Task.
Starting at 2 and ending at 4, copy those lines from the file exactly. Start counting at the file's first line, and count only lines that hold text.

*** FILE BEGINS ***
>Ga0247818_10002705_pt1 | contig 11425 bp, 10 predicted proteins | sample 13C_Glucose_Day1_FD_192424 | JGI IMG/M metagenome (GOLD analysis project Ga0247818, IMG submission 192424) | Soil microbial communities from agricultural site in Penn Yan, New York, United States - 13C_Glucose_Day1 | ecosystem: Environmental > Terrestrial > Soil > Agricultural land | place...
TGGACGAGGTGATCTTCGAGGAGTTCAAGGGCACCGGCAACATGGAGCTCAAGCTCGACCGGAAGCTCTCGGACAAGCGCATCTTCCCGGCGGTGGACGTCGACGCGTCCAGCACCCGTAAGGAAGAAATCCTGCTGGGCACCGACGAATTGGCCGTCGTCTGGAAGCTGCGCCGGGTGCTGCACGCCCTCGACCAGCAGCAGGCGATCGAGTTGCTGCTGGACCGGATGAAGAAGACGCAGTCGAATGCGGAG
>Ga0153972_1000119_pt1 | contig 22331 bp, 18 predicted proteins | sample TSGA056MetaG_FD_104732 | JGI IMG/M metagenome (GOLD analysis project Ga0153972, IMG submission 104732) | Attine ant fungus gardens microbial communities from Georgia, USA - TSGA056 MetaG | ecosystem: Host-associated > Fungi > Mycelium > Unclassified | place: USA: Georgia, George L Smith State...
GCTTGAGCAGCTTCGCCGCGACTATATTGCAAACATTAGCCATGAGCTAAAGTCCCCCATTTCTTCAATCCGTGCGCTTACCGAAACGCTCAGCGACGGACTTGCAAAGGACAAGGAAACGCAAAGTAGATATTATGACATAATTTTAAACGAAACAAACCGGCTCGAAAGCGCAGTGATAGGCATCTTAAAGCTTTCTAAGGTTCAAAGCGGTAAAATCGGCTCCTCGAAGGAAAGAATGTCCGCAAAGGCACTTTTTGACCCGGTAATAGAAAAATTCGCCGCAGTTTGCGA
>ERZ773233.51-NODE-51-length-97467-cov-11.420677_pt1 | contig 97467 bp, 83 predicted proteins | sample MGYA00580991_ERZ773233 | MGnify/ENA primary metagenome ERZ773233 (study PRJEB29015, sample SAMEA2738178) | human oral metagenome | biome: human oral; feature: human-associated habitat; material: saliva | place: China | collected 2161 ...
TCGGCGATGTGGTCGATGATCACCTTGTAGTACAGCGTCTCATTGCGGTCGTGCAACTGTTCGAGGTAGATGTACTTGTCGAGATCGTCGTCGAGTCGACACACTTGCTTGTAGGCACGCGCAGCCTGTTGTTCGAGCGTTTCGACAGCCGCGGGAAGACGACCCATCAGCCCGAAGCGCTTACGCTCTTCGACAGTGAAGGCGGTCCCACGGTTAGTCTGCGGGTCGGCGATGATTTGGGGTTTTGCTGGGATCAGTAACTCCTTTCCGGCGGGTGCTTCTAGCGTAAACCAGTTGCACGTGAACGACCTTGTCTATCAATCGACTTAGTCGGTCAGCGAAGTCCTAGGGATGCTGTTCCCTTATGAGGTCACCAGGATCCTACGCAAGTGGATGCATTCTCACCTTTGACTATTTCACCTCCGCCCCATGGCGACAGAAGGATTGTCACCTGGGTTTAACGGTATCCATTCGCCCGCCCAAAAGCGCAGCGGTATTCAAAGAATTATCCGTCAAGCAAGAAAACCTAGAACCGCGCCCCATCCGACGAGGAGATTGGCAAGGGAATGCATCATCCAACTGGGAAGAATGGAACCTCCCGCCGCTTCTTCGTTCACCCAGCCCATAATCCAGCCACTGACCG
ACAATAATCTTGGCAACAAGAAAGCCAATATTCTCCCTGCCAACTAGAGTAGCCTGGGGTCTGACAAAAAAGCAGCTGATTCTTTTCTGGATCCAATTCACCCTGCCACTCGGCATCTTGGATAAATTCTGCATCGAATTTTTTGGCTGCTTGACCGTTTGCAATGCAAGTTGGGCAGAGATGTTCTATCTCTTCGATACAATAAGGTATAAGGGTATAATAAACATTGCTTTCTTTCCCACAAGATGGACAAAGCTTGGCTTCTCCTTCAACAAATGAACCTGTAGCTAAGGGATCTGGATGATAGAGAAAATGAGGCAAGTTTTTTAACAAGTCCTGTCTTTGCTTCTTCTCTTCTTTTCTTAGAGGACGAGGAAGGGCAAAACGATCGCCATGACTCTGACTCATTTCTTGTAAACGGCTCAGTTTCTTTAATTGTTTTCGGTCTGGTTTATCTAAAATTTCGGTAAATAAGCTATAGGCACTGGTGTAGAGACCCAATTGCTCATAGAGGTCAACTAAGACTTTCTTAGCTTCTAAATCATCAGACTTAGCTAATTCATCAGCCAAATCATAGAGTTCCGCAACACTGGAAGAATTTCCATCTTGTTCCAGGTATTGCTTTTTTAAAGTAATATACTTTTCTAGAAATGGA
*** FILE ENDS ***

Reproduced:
TGGACGAGGTGATCTTCGAGGAGTTCAAGGGCACCGGCAACATGGAGCTCAAGCTCGACCGGAAGCTCTCGGACAAGCGCATCTTCCCGGCGGTGGACGTCGACGCGTCCAGCACCCGTAAGGAAGAAATCCTGCTGGGCACCGACGAATTGGCCGTCGTCTGGAAGCTGCGCCGGGTGCTGCACGCCCTCGACCAGCAGCAGGCGATCGAGTTGCTGCTGGACCGGATGAAGAAGACGCAGTCGAATGCGGAG
>Ga0153972_1000119_pt1 | contig 22331 bp, 18 predicted proteins | sample TSGA056MetaG_FD_104732 | JGI IMG/M metagenome (GOLD analysis project Ga0153972, IMG submission 104732) | Attine ant fungus gardens microbial communities from Georgia, USA - TSGA056 MetaG | ecosystem: Host-associated > Fungi > Mycelium > Unclassified | place: USA: Georgia, George L Smith State...
GCTTGAGCAGCTTCGCCGCGACTATATTGCAAACATTAGCCATGAGCTAAAGTCCCCCATTTCTTCAATCCGTGCGCTTACCGAAACGCTCAGCGACGGACTTGCAAAGGACAAGGAAACGCAAAGTAGATATTATGACATAATTTTAAACGAAACAAACCGGCTCGAAAGCGCAGTGATAGGCATCTTAAAGCTTTCTAAGGTTCAAAGCGGTAAAATCGGCTCCTCGAAGGAAAGAATGTCCGCAAAGGCACTTTTTGACCCGGTAATAGAAAAATTCGCCGCAGTTTGCGA